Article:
Religion linked in this manner to nationhood fosters conceptions of the nation that are analo-
gous to an individual’s identity. Craig Calhoun, for example, contends that modern nations are
viewed not so much as a collection of diverse persons but as a self-contained individual. This
“individual,” in turn, is often conceived in distinctly masculine terms.12 Even though nations
may be described as “mother,” their narratives emphasize “founding fathers” and males are
positioned in the role of protector and the focus of authority. Nira Yuval-Davis (1993) has
emphasized the control that a masculinized state and nation exercise over women who are simply
reduced to their reproductive organs and conceived as productive of the nation. Such control
policies, she argues, are crucial in maintaining and reinscribing majority and minority collectivities.
Joane Nagel (1998) specifically draws a link between masculinity and nationalism and argues
that “the culture and ideology of hegemonic masculinity go hand in hand with the culture and
ideology of hegemonic nationalism” (p. 249). The link between masculinity and nationalism
becomes significant in the Indian context when the nation as individual is defined in religious,
masculine terms (Hansen, 1999). Rupal Oza (2006), for instance, argues when discussing
neoliberalism in India that “while women face the brunt of control and surveillance, men and
masculinities also figure centrally in the imagining of the nation” (p. 9).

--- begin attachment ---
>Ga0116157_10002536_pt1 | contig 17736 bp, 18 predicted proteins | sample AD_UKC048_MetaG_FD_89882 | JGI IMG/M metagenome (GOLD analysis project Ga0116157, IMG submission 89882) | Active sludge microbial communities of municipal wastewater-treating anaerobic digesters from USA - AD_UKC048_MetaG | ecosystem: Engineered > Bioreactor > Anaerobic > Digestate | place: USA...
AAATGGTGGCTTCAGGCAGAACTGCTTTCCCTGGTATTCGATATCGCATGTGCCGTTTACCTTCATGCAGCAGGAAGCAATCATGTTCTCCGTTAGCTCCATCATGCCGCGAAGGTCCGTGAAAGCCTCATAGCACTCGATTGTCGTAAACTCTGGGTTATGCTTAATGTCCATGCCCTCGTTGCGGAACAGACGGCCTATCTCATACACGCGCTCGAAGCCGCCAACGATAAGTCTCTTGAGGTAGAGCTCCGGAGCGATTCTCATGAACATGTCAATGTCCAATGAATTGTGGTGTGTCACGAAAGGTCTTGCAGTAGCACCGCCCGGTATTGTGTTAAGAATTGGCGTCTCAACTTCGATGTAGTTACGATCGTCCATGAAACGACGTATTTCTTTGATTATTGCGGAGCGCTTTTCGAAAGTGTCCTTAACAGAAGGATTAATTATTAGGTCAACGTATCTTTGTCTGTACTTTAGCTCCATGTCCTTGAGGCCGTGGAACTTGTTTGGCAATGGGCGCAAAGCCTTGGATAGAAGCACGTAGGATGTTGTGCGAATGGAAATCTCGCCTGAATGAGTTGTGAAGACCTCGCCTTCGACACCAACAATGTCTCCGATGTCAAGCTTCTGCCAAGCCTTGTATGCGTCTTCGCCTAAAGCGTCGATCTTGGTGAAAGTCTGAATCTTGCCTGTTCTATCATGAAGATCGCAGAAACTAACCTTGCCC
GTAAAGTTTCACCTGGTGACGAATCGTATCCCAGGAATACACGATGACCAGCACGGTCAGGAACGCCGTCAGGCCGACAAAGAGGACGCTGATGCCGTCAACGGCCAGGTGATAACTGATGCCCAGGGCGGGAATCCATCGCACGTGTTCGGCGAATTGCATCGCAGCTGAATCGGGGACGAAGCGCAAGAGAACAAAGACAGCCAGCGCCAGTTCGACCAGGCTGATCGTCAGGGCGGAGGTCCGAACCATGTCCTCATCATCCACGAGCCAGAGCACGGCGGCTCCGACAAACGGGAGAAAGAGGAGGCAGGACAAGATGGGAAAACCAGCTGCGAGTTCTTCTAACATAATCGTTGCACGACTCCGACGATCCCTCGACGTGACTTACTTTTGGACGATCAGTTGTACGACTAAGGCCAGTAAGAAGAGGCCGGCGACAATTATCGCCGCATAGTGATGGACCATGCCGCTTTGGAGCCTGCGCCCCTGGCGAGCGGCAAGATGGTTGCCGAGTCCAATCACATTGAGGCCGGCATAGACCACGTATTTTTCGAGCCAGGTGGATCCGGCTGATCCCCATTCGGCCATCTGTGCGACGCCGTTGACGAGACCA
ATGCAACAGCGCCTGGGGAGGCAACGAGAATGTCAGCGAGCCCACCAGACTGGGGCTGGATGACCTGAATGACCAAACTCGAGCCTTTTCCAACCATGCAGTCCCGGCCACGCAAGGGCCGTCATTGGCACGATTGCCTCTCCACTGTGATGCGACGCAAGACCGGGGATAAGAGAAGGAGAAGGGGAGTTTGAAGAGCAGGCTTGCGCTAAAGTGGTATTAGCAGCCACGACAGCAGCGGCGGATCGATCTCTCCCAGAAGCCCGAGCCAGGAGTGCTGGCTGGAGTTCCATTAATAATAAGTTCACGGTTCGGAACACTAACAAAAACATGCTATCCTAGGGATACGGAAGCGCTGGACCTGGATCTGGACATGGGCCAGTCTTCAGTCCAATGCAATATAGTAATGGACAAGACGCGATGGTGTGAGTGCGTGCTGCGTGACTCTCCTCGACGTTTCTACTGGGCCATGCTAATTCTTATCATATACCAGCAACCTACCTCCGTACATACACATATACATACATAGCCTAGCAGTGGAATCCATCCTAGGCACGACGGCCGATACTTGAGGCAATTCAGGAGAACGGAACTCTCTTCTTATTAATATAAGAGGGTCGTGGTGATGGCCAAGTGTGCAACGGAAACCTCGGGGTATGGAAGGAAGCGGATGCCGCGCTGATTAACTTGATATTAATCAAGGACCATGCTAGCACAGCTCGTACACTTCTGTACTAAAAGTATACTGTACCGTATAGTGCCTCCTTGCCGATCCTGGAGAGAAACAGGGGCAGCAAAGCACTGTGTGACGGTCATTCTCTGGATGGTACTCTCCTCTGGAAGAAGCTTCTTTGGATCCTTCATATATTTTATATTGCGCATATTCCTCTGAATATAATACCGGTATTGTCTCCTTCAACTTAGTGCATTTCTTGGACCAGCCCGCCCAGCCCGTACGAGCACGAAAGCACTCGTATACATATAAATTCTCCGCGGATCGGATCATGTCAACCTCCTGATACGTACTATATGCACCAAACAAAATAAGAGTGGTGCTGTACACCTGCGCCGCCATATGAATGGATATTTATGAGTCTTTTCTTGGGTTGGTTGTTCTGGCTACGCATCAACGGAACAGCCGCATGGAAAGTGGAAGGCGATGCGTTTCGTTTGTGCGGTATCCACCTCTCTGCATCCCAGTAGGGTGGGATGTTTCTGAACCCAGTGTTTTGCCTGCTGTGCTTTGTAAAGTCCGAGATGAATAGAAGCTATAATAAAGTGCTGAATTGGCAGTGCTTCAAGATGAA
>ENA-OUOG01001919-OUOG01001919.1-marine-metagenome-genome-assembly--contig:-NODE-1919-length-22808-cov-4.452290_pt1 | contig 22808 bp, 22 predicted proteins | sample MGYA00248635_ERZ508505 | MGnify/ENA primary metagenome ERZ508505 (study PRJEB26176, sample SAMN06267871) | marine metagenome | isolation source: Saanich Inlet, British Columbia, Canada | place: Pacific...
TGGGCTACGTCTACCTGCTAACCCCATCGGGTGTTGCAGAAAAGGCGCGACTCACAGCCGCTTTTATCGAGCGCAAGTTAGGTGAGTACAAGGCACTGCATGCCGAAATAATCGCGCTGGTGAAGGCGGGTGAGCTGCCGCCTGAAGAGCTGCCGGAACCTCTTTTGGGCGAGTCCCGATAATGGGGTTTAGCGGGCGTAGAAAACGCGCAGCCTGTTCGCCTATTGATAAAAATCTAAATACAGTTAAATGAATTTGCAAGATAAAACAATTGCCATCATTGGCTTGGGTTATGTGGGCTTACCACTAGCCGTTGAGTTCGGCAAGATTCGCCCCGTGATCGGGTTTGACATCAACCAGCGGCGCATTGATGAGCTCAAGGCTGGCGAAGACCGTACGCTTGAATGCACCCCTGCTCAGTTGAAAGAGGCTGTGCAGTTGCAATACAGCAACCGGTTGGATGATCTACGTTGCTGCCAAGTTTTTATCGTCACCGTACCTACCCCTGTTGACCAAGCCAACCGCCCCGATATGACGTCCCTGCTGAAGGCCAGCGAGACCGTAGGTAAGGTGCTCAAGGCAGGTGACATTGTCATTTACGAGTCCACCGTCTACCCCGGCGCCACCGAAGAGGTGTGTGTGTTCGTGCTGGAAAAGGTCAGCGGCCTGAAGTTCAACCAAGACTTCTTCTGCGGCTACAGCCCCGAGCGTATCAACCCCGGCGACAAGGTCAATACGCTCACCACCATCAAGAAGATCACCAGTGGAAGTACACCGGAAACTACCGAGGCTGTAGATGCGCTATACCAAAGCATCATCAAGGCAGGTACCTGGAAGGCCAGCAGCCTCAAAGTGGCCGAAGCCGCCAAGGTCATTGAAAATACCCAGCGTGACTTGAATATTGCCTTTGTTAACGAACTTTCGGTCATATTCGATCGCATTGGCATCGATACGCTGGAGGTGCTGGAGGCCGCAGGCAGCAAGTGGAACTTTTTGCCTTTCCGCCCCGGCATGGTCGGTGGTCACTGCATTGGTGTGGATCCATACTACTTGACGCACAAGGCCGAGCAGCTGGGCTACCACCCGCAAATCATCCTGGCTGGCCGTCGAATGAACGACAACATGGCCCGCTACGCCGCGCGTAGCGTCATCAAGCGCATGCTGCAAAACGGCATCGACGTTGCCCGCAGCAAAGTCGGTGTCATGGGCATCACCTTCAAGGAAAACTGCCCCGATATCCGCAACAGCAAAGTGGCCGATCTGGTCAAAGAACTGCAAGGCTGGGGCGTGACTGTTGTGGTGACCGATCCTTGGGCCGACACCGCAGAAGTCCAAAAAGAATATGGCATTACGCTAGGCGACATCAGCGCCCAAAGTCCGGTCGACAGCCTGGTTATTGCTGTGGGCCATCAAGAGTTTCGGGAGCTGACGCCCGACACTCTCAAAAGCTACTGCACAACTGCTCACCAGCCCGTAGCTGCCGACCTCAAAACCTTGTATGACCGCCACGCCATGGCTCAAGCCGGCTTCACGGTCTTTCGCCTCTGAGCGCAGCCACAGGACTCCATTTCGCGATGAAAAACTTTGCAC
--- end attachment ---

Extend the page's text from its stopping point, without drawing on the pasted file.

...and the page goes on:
Ashis Nandy (1998) draws links between religion and nationalism by conceptualizing religion in two different
ways — religion as faith and religion as ideology. The former is “religion as a way of life,” a practice, or a “tradition that
is by definition nonmonolithic and operationally plural.” In contrast, religion as ideology functions “as a subnational,
national or cross-national identifier of populations contesting for or protecting non-religious, usually political or socio-
economic, interests” (p. 322).
Benedict Anderson (1991), in fact, has argued that nationalism is best understood by aligning it not with political
ideologies but with larger cultural systems such as religion.
Peter van der Veer (1994) has suggested that the nation is often “imagined as a brotherhood of men protecting their
womenfolk,” and that protection is equated with the “exertion of male authority to which women have to submit” (p. 85).

The form of nationalism that demands an internal homogeneity, such that national identity
must always supersede other individual identities, is evident in the manner in which the nation
is constructed in the six films discussed in this article. The nation is seen to be in danger and
divisive religious identities are seen as a cause of this danger; the narratives of the films